However, most of the top-selling models in Europe are of that variety, and Volkswagen intends to keep the No.1 spot with the all-new 2020 Golf. We've been waiting to see this car for a really long time, and initial impressions are better than expected.
Everyone agrees that it's not the most exciting thing to look at. But Volkswagen left all the frills at home and focused on engineering, once again developing an all-rounder that deals best with everyday challenges. Some people hate that, but we find that the new Golf might even have a bigger impact on the market than the ID.3 that's supposed to eventually replace it.
One of the features that caught our eye is a system that matches the ESC with the active dampers, which work to give you a bit more dynamic cornering. The Golf 8 also has progressive steering, like the old top-end GTI models featured. Again, it's not designed to be engaging, just effortlessly fast.
Independent rear suspension?
That's always an interesting subject on economy advanced rear suspension adds weight and can reduce cargo room. If we remember correctly, all Golf 6 models had the independent setup while the Golf 7 offered it on models with 125 hp or more. For the Golf 8, the benchmark is set at 150 hp, so the base 1.0 TSI, 2.0 TDI (both 116 hp) and the 130 hp 1.5 TSI all miss out.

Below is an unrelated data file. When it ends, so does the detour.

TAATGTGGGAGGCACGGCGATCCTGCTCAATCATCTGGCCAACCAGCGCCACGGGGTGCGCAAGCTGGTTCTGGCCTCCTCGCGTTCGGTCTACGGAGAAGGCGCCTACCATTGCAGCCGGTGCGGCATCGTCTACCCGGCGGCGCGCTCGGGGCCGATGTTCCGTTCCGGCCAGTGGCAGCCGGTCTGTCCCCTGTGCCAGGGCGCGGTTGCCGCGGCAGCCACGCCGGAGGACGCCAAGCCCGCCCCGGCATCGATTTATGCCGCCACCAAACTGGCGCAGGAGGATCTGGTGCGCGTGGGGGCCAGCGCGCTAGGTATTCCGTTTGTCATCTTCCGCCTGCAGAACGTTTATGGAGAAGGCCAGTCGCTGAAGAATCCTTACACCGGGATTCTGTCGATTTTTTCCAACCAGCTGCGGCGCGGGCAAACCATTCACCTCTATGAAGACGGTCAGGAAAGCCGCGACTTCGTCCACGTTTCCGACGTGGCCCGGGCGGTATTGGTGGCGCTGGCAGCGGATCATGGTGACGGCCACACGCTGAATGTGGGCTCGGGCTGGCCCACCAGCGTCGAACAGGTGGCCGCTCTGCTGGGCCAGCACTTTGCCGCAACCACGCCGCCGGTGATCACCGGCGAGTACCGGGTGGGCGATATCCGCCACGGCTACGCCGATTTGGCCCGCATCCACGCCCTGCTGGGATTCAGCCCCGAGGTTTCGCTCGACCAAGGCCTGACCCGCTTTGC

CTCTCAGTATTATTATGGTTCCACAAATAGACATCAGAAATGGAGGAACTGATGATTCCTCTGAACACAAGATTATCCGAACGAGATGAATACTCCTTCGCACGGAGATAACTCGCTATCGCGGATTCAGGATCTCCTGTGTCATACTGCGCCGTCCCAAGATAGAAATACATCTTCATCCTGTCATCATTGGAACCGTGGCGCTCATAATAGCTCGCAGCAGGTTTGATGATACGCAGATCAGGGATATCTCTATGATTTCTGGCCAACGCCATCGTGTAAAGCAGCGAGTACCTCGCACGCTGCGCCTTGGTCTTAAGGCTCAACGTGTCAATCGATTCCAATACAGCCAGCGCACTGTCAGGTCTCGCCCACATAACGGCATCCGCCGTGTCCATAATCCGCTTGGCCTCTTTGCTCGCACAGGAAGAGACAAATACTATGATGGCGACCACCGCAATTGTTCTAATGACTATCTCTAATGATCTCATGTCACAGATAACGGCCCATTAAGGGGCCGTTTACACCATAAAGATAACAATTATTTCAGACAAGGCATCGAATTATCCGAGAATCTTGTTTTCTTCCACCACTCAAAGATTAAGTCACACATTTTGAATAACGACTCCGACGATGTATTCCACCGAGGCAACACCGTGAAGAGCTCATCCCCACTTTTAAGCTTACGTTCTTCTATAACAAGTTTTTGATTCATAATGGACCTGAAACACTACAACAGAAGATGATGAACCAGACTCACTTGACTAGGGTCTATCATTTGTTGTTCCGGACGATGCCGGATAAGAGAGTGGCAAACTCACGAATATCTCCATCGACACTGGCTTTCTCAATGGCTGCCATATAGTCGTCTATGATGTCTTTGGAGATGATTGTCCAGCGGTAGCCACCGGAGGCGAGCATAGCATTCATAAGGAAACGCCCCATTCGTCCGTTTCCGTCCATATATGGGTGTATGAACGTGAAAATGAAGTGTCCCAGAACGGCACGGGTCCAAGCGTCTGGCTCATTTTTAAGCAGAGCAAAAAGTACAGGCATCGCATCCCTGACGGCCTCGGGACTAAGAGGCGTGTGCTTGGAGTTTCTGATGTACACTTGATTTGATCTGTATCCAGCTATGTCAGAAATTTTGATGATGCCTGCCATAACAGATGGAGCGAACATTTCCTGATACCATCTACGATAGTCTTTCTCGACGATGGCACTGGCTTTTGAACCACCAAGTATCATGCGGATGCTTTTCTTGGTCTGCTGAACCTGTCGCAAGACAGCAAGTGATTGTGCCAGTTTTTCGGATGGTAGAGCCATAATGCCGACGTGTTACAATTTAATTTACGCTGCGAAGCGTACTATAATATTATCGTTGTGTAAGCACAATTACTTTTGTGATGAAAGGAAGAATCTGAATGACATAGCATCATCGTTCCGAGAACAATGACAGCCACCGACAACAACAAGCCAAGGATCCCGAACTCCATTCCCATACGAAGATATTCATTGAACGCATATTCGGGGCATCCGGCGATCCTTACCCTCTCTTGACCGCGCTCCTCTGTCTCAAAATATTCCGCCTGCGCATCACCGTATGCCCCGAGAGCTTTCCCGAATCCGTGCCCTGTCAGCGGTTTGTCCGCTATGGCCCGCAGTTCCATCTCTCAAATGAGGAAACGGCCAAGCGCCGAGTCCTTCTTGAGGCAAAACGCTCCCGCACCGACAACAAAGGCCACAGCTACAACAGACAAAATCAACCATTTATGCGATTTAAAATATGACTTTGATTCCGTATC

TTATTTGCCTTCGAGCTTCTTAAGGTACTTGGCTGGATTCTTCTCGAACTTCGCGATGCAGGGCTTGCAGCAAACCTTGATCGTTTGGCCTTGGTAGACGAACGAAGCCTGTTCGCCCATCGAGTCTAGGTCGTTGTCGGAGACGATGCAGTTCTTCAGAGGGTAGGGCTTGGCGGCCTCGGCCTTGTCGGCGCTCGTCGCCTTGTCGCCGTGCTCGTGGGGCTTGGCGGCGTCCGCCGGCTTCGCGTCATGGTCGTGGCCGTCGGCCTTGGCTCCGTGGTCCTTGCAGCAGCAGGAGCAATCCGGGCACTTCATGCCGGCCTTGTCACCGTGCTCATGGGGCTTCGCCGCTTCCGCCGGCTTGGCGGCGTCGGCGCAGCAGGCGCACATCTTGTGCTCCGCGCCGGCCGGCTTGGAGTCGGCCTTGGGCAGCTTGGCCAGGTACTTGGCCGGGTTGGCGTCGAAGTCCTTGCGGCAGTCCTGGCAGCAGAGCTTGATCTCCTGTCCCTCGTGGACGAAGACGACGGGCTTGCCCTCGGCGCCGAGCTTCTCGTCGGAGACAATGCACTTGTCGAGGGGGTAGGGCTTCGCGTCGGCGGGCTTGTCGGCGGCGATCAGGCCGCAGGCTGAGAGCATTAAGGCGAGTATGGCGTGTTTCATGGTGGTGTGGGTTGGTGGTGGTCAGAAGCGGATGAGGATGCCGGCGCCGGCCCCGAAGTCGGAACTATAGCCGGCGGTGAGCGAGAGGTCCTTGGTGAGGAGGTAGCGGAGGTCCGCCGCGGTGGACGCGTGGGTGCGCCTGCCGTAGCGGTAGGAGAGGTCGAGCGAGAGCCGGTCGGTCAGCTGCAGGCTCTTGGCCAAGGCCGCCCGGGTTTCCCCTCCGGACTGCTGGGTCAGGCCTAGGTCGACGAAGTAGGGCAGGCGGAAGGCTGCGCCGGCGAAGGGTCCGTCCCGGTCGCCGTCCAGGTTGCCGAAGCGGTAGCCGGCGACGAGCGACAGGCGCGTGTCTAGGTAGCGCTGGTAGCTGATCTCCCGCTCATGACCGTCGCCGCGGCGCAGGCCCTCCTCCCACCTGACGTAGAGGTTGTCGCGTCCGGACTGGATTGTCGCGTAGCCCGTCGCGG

We could talk about the mild-hybrid and plug-in versions, but everybody just wants to see that dashboard. It's probably the boldest design change VW has ever made in that department. Two large screens welcome you into the digital era. Light switch and climate controls are all touch-sensitive, so not conventional buttons. But the ergonomics are as good as you'd expect from a Golf.
While rivals are still struggling with the quality of their plastics, the Germans have even put a Porsche-like gear shift toggle. Based on all that, it's clear that in Europe the Golf will remain the most popular car despite the rise of crossovers.